AFTER LAS VEGAS, WHAT KIND OF RACE DO YOU EXPECT WITH THIS NEXT GEN CAR AT KANSAS?  “I have not gotten there yet.  I think Kansas has been a lot of fun being able to move around there in the past and I think that is definitely a hope that we’ll be able to move around and try and see what we can do for clean air out front, what we can do for multiple grooves.  I think that we’re getting ready to find a pretty defined durability test here this weekend on what that right side can take.  I think we’re pretty confident in the body’s ability to handle it.  I think it’s suspension we’re starting to think about.  I know there have been some updates made to the car since early in the year and it seems like it has been better and it probably will be.  We just have to make sure that we don’t get too aggressive with that, and when we get to Kansas if that’s something that allows you to go up there next to the fence and be a little bit more aggressive with it, then you might be able to instill a little more confidence than you would have when you had a metal body and was sitting there rubbing on a tire as soon as you barely scrubbed it.  That’s my initial impression on it.  I don’t have a whole in-depth conversation, but I am hopeful that it will widen out and we’ll have multiple grooves to work with and be able to find some speed there and find a way to put on a good race, too.”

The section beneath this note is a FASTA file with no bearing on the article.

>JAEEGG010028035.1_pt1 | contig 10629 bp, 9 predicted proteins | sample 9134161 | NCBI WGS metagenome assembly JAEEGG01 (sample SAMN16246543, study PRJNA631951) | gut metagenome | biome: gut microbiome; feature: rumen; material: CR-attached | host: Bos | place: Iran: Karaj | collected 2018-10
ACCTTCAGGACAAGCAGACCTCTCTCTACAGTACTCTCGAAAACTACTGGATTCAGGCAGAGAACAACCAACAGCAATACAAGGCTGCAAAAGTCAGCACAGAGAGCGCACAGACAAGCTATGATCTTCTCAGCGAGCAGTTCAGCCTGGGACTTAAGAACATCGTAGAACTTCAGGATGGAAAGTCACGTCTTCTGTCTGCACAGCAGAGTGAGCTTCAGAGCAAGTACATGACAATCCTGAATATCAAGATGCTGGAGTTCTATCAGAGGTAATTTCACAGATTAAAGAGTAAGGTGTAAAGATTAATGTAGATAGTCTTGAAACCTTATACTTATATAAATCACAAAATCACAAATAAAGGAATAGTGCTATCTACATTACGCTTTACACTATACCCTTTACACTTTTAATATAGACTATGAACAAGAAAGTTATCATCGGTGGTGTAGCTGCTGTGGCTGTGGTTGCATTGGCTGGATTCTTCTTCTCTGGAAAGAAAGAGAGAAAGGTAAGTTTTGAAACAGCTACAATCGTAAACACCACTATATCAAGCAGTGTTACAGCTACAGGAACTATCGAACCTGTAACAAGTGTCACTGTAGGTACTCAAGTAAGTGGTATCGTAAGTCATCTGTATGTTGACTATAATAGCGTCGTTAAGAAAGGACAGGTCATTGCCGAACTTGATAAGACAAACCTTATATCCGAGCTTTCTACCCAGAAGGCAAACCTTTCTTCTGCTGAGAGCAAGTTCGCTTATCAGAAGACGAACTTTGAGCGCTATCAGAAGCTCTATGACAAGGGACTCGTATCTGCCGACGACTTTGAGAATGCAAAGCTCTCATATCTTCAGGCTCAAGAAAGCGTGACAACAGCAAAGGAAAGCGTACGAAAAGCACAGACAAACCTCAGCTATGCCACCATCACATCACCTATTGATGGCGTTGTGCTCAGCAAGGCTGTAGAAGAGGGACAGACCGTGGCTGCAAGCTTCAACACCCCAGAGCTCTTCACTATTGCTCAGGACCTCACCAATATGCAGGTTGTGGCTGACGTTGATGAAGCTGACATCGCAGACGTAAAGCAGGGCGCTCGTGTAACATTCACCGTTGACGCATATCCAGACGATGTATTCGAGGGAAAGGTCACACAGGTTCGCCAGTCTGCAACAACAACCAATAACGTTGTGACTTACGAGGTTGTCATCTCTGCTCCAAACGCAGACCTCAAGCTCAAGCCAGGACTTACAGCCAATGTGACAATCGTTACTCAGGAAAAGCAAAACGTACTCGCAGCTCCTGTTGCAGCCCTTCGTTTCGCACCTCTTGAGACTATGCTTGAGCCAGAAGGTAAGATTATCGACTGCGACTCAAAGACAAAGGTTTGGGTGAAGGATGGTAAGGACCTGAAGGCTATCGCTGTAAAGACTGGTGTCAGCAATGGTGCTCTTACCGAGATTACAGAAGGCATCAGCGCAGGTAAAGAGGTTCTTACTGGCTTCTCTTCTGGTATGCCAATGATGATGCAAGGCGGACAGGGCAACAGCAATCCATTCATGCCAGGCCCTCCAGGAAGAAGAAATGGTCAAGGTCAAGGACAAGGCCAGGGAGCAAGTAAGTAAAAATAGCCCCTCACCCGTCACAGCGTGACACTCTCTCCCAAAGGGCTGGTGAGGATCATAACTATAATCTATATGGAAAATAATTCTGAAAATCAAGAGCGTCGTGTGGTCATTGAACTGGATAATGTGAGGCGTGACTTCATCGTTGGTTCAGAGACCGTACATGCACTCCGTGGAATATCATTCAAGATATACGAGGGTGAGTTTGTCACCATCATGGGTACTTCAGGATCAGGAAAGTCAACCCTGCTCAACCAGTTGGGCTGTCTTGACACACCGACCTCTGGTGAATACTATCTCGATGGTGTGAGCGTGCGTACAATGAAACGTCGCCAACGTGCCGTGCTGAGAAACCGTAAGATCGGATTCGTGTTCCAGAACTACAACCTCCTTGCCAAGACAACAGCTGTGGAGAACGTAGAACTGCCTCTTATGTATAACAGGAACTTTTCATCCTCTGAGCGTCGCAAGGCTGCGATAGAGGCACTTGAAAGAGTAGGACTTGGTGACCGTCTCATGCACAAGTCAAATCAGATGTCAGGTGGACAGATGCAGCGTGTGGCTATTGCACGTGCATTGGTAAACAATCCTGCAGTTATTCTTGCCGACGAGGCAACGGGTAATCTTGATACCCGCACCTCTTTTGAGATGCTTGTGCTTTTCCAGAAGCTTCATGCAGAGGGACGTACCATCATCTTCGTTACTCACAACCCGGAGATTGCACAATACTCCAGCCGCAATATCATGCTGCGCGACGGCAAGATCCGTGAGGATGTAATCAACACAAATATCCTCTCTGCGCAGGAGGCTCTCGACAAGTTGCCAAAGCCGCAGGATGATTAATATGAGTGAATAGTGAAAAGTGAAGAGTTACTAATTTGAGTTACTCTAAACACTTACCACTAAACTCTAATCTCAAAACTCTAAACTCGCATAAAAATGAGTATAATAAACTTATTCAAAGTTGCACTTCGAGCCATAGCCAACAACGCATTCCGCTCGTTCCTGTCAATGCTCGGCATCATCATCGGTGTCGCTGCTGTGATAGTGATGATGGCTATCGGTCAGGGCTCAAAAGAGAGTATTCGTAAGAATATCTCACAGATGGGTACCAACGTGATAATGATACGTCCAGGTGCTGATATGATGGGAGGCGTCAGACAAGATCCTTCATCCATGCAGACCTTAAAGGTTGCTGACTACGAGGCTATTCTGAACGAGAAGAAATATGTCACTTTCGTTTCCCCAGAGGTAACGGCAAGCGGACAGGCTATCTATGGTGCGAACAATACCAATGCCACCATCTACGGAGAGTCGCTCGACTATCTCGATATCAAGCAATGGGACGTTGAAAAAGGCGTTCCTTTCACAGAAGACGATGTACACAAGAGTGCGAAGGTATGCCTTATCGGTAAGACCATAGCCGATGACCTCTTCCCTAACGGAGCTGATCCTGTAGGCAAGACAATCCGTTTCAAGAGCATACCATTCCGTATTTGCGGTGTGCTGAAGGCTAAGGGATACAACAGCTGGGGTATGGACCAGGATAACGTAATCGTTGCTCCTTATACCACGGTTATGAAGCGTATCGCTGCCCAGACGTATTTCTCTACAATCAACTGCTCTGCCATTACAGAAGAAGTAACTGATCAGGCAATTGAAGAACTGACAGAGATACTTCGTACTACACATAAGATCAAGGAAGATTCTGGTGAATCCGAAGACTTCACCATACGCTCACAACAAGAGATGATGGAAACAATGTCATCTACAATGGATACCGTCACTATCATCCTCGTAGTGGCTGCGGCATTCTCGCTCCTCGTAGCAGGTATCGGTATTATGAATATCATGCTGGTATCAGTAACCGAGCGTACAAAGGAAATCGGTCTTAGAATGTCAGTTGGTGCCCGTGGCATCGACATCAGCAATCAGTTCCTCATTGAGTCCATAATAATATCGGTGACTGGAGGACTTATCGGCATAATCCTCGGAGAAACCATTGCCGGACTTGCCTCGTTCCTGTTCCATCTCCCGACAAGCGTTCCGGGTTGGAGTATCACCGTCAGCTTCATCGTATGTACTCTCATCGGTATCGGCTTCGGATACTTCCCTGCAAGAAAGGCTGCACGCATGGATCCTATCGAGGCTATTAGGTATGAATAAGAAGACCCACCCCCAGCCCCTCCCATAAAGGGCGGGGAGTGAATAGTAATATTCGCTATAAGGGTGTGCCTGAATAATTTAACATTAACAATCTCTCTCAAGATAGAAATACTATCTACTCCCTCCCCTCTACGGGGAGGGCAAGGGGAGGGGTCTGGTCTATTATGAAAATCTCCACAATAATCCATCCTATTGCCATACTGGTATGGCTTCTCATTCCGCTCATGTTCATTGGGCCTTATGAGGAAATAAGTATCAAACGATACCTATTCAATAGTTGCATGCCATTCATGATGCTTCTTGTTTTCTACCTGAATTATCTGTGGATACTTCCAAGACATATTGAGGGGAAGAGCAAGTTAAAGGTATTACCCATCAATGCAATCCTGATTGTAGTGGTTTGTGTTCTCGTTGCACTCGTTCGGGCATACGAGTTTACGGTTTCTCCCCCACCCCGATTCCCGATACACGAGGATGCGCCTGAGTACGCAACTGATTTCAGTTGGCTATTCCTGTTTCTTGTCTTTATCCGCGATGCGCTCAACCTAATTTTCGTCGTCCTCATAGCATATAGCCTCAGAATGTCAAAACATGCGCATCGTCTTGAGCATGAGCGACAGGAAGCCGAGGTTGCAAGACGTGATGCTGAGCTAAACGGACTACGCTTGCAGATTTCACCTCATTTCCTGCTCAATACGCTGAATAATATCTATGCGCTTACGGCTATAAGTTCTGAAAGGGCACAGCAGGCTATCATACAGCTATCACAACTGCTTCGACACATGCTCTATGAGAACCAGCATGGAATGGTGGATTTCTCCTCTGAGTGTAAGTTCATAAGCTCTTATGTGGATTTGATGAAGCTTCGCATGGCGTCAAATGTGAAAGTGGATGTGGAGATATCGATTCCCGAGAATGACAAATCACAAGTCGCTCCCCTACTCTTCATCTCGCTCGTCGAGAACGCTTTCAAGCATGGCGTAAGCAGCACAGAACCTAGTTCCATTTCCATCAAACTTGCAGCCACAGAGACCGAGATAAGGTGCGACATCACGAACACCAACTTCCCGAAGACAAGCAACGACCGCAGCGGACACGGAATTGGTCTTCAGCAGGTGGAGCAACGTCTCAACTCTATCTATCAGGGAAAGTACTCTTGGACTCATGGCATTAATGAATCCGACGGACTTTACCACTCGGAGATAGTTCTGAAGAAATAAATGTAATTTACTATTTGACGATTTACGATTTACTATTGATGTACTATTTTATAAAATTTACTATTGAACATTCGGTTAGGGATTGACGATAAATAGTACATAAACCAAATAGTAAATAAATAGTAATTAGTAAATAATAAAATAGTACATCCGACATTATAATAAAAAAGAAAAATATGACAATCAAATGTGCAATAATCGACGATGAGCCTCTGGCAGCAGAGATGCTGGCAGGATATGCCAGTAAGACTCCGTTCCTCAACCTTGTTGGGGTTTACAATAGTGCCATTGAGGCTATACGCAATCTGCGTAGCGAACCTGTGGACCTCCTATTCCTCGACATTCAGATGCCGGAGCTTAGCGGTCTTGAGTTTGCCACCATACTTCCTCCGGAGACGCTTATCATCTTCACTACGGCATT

RODNEY CHILDERS MADE SOME COMMENTS ON THE RADIO ABOUT HOW THE FORDS OVERALL HAVE SOME WORK TO DO AND MENTIONED SOME SPECIFIC THINGS.  HOW CLOSELY DO THE FORD TEAMS WORK TOGETHER?  “I would say Brad would have a better answer to this because I am not in those trenches.  From where I’m at, it definitely seems like I hear about ongoing communication and efforts to be together, but to what depth that is I’m not sure.  I say I hear a lot about it, but I don’t see a whole lot directly from where I’m at.  That’s not saying that it’s not happening in different ways, but for me and what I see it’s very much more RFK and a little bit of Front Row.  I think that we have recognized that we have a little bit of catching up to do and probably got a little bit of a false sense of security after Daytona, but I think that we’re still after it.  We’re still trying to figure out what it is that we need.  I think for a little while we were all off on our own islands for how we unloaded every week that we may not have known as a collective manufacturer where we stood.  I think some of the drivers are very similar, but I think that we were just all doing our own thing and we didn’t really know how to compare to the others at that point, and I think we’ve been able to hone in on some better baselines and some better unloads and I think it’s pointing out that we have a little bit of work to do yet.”